“Hope springs eternal in the human breast.” So said Alexander Pope, whose dictum is still as profound as it is poetic.
Hope is, of course, the belief one holds during difficult circumstances that things will get better. It is unique to our species because it requires words and thoughts to contemplate possible future events. (Some animals may sense impending events but obviously cannot conceptualize the future.)
There are countless dramatic stories of hope existing in people even in the most dire of circumstances. My late father was raised in destitute circumstances, yet never lost hope, which enabled him to withstand, overcome, heal, and grow as a person.
Physicians present encouraging possibilities when breaking bad news to patients because hope during serious illness fosters healing and recovery. Hope helps to envision that a challenge or threat can ameliorate, and that there will be a “better tomorrow.”
Hope is by its very nature optimistic and encourages us to work towards goals of overcoming. It has religious meaning for believers in God, who through prayer trust that their future will be protected by their deity. But the presence of hope is secular and universal, and serves as a personal beacon, much like a lighthouse beckoning us during periods of darkness and stormy seas.
Even in ancient prescientific times and also currently, people have felt/feel that the spirit of hope has the power to heal afflictions, reverse bad luck, and stave off evil spirits. Charms and amulets, extremely popular in all cultures, act as “security blankets” and symbols of hopes (and wishes) for good fortune.
Hope also contributes to the human propensity to help others who are in distress, including loved ones as well as strangers. Heroism is thus frequently spawned by the presence of hope during times of danger and destitution. It is one of the great human motivators, engendering a sense of purpose and aspirations during desperate times.
Even when there are seemingly few possibilities of escape from misery, human beings have persevered and persisted in holding onto slim threads of hope.
Of course, there are ‘false hopes,’ which can be misguided or even destructive. False hopes are based on faulty assumptions or misinformation, or on the hubris or delusions of a charismatic but crazed individual. (See David Koresh, Bob Jones, Mussolini, etc).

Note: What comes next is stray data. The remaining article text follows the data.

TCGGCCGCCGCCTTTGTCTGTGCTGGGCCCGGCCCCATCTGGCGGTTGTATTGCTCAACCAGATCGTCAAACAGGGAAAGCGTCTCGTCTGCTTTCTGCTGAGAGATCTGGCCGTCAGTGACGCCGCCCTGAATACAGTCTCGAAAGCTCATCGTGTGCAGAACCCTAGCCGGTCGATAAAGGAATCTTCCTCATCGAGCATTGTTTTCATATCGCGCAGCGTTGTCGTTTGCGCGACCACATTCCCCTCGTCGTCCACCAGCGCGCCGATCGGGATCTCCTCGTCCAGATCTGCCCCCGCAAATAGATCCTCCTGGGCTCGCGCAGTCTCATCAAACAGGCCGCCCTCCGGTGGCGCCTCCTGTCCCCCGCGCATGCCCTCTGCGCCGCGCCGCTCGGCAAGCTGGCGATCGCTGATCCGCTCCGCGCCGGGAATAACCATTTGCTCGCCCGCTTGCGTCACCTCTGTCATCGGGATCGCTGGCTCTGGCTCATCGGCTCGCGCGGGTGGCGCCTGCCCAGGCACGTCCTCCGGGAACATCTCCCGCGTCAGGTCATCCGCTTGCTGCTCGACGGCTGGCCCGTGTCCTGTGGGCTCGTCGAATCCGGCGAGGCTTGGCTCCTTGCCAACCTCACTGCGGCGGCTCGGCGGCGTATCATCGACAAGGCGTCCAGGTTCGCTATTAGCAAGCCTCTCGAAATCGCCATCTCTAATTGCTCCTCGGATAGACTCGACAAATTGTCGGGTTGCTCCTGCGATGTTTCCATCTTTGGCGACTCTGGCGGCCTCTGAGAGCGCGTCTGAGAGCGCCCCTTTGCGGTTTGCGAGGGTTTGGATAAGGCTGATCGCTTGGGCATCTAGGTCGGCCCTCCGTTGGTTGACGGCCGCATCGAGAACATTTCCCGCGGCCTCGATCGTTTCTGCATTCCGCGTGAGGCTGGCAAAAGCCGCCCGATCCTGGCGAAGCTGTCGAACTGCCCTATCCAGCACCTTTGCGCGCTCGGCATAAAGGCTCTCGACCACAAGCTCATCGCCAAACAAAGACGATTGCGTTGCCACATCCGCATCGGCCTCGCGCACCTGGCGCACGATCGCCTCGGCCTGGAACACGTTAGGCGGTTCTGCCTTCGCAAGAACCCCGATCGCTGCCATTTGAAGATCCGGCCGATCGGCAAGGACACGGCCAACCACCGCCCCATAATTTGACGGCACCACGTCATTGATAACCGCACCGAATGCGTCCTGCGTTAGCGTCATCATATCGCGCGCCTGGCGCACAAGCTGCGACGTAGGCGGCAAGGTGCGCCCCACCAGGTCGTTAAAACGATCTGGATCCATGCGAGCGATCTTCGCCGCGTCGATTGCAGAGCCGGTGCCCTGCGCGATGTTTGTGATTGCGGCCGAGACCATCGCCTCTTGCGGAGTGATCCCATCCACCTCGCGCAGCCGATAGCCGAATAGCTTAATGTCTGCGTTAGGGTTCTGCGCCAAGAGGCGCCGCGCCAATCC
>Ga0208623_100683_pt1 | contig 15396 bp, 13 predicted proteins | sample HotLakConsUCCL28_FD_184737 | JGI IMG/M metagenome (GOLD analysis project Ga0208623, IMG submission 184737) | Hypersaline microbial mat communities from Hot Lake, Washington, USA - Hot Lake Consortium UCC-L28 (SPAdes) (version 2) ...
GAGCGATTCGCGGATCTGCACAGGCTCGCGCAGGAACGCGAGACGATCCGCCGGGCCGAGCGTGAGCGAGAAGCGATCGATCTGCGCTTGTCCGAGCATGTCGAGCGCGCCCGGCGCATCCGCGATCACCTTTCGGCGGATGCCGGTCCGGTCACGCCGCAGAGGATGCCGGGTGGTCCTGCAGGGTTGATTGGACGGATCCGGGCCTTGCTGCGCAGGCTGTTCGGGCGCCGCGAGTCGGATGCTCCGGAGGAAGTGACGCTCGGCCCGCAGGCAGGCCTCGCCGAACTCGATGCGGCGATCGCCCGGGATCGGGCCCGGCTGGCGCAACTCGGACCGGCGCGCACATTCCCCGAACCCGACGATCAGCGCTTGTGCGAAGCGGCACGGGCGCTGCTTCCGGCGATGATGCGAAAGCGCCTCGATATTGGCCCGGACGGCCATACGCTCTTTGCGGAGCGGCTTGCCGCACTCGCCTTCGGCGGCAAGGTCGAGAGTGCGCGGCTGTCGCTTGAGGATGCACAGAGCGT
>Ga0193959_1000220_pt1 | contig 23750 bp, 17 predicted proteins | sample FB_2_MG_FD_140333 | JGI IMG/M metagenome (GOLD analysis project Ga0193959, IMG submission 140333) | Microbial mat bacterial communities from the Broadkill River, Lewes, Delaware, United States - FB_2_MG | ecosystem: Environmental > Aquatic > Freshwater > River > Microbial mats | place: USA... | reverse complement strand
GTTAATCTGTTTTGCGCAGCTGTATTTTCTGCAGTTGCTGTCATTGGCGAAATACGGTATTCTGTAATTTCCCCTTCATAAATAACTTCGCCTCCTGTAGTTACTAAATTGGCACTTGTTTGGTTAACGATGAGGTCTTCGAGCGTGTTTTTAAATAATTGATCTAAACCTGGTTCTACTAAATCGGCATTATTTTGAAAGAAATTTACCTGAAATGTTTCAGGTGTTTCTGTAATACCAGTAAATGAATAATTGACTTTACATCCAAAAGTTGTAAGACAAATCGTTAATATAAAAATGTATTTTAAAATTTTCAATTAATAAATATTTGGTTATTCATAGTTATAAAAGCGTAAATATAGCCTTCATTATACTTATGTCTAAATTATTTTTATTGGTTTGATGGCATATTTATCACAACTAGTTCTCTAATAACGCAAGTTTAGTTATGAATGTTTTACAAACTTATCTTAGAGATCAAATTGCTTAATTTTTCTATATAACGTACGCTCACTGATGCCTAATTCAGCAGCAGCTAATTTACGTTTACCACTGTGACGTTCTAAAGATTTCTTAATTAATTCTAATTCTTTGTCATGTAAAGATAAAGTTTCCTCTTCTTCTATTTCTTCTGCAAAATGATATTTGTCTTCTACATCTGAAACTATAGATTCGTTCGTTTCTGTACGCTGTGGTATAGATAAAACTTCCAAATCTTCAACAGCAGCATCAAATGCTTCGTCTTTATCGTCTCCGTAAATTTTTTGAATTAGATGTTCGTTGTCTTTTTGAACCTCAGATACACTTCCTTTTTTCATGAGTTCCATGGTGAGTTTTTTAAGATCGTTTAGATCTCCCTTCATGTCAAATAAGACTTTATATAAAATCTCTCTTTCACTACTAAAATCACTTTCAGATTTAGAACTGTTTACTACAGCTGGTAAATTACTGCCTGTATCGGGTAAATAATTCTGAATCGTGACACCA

Merely waiting for an impossible situation to resolve can be demoralizing and self-defeating, as vividly captured in the play “Waiting For Godot” by Samuel Beckett.
Hope in the face of unpleasant fates enables people to create important works and to help others. Stories of hope and fortitude abound: Anne Frank, Florence Nightingale, Londoners during the Blitz, slaves during the Jim Crowe years, survivors of natural disasters, East Germans under Stasi, and so many others.
Hope has been expressed by orators and artists: Martin Luther King’s eloquent “I Have A Dream” speech inspired many to carry his hopeful message forward, as did Marion Anderson’s singing of “Sometimes I Feel Like a Motherless Child,” both iconic events in Washington, D.C. Picasso’s remarkable painting “Guernica,” painted during the Spanish Civil War, expresses the brutality and futility of war, and is a metaphor for humanity’s hope for peaceful coexistence between people all over the world. Aaron Copland’s “Fanfare For The Common Man,” composed in the middle of World War II, and Beethoven’s inspiring “Ode To Joy” in his Ninth Symphony both express the fervent hope for humankind to live in harmony.
When we are in deep turmoil, we all “light our internal candles” of hope. There have surely been times in your own life when your problems seemed insurmountable, yet you retained your inner hope that enabled you to overcome, turn things around, and grow in personal wisdom and as a person.